Also known as Gregor Johann Mendel, teacher of of physics, b. July 22, 1822 d. January 6, 1884
Mendicant Friars
Members of those religious orders which, originally, by vow of poverty renounced all proprietorship not only individually but also in common, relying for support on their own work and on the charity of the faithful
Mennas
Patriarch of Constantinople from 536 to 552
Mennonites
Protestant denomination of Europe and America which arose in Switzerland in the sixteenth century
Menologium
Means month-set, a book arranged according to the months
Menominee Indians
Considerable tribe of Algonquian linguistic stock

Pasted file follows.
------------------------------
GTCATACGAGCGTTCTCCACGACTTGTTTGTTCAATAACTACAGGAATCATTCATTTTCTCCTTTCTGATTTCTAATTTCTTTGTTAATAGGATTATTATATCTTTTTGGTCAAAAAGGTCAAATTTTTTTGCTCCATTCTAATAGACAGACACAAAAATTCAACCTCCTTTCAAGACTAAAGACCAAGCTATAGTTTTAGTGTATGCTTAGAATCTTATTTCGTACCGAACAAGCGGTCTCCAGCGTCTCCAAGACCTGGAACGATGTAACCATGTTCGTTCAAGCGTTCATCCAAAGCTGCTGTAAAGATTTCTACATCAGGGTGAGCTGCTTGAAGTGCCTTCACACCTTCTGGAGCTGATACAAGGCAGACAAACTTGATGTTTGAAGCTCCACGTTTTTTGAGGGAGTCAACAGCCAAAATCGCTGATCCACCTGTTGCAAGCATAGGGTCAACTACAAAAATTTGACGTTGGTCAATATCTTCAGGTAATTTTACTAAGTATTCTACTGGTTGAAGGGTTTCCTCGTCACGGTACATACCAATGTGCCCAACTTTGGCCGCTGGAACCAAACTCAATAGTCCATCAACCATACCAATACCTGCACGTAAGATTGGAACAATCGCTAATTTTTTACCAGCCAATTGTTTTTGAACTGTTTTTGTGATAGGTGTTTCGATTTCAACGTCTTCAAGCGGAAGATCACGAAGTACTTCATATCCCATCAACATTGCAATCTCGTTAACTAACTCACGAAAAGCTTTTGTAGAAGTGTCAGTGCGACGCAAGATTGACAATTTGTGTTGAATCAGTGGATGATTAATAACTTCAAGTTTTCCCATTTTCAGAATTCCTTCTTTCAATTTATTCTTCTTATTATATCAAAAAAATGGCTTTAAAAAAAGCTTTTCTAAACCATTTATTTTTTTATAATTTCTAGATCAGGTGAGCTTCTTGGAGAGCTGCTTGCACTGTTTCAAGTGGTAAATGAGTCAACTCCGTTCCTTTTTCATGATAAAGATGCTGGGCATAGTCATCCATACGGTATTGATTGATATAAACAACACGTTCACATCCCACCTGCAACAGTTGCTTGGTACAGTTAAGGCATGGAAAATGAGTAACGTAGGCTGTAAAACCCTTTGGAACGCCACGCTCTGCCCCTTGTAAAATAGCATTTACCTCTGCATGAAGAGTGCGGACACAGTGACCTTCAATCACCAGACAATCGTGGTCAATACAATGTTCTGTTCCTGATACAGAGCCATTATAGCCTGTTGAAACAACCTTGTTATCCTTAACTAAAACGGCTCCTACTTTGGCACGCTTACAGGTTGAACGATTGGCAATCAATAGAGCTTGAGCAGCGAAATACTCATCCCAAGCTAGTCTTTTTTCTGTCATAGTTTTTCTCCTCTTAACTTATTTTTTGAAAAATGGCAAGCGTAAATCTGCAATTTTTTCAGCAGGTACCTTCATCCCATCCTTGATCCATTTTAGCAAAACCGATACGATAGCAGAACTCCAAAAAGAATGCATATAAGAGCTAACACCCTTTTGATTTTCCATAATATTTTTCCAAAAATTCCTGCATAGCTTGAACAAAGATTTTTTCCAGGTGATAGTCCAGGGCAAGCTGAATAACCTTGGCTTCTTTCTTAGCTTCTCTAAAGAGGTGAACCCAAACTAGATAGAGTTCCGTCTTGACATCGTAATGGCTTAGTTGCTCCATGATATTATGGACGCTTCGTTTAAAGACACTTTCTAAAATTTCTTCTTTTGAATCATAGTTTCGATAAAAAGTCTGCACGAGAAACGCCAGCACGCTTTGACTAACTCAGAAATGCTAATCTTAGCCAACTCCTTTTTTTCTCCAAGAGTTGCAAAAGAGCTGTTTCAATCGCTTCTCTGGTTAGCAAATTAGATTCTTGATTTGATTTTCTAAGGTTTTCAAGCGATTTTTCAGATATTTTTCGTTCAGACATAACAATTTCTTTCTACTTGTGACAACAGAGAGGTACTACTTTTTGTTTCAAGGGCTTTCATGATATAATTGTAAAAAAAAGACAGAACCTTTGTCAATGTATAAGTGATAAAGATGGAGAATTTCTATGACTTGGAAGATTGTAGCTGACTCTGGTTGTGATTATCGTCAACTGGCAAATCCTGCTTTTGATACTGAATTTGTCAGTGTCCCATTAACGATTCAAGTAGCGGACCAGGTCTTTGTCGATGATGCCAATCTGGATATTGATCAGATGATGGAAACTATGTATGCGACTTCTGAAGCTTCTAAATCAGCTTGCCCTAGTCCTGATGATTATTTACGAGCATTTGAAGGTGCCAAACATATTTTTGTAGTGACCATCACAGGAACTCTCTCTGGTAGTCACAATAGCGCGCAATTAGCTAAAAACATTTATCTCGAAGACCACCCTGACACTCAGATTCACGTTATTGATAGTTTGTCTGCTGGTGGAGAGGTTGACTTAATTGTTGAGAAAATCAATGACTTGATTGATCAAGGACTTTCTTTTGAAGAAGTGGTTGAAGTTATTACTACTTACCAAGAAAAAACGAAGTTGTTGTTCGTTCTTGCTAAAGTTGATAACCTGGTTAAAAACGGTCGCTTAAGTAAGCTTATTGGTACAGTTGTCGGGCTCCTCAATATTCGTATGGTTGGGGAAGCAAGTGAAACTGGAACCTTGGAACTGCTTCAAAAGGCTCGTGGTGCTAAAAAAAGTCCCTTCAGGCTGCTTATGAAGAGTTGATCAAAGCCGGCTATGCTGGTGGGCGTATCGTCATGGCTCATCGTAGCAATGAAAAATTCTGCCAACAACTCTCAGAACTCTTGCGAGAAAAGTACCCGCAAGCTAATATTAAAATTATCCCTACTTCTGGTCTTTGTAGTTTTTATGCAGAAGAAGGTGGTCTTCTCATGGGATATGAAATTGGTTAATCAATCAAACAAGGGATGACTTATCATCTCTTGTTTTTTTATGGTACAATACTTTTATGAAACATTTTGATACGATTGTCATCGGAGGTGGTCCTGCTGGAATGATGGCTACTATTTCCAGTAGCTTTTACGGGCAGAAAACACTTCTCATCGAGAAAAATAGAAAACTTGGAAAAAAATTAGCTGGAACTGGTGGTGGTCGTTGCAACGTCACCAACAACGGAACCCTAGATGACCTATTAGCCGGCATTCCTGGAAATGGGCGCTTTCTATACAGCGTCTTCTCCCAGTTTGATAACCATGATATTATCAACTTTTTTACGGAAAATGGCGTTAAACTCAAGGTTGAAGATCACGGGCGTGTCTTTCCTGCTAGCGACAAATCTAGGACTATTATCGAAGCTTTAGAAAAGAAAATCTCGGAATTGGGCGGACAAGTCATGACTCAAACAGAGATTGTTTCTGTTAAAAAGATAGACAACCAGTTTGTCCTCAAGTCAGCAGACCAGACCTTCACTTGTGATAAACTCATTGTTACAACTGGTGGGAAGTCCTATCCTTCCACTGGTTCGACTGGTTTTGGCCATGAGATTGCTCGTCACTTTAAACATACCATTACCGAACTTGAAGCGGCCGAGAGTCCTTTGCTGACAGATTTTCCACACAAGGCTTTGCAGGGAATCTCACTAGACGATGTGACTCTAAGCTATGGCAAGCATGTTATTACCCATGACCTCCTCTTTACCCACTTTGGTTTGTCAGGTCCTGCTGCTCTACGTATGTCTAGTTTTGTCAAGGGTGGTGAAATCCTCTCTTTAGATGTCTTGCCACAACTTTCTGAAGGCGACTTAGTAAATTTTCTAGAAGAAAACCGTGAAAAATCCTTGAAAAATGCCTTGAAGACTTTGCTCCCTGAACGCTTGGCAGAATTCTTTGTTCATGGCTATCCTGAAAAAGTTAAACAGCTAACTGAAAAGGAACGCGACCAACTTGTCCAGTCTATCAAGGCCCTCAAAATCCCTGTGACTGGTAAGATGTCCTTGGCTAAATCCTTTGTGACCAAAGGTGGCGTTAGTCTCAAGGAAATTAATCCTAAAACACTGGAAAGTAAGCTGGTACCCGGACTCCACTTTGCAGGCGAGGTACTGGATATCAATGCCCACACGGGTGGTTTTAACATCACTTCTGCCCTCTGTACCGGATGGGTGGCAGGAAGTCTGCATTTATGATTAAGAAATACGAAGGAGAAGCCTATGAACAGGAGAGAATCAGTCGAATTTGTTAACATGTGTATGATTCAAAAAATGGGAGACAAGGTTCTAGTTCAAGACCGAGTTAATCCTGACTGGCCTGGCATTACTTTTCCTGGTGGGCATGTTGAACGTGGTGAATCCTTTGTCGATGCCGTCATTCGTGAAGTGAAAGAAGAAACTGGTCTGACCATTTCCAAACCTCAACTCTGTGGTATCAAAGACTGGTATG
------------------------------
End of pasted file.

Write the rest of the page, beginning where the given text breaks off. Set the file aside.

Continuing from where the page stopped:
Mensal Revenue Mensa
Portion of the property of a church which is appropriated to defraying the expenses either of the prelate or of the community
Mental Pathology
The normal mechanism of the cerebral cortex may be impaired in a variety of ways.
Mental Reservation
Name applied to a doctrine which has grown out of the common Catholic teaching about lying
Mercedarians
Order of Our Lady of Mercy, congregation of men founded in 1218 by St. Peter Nolasco
Merit
Purpose of the article is to vindicate the Catholic doctrine of the meritoriousness of good works
Merneptah I
Fourth king of the nineteenth Egyptian dynasty and the supposed Pharaoh of the Exodus
Mesa
King of Moab in the ninth century B.C., whose history is given in IV Kings, iii
Mesopotamia, Kurdistan, and Armenia
Apostolic Delegation to these regions was created by Gregory XVI, Dec. 17, 1832. Mgr. Trioche, Archbishop of Bagdad, became its first titular
Mesrob
One of the greatest figures in Armenian history, b. about 361 at Hassik in the Province of Taron; d. at Valarsabad, 441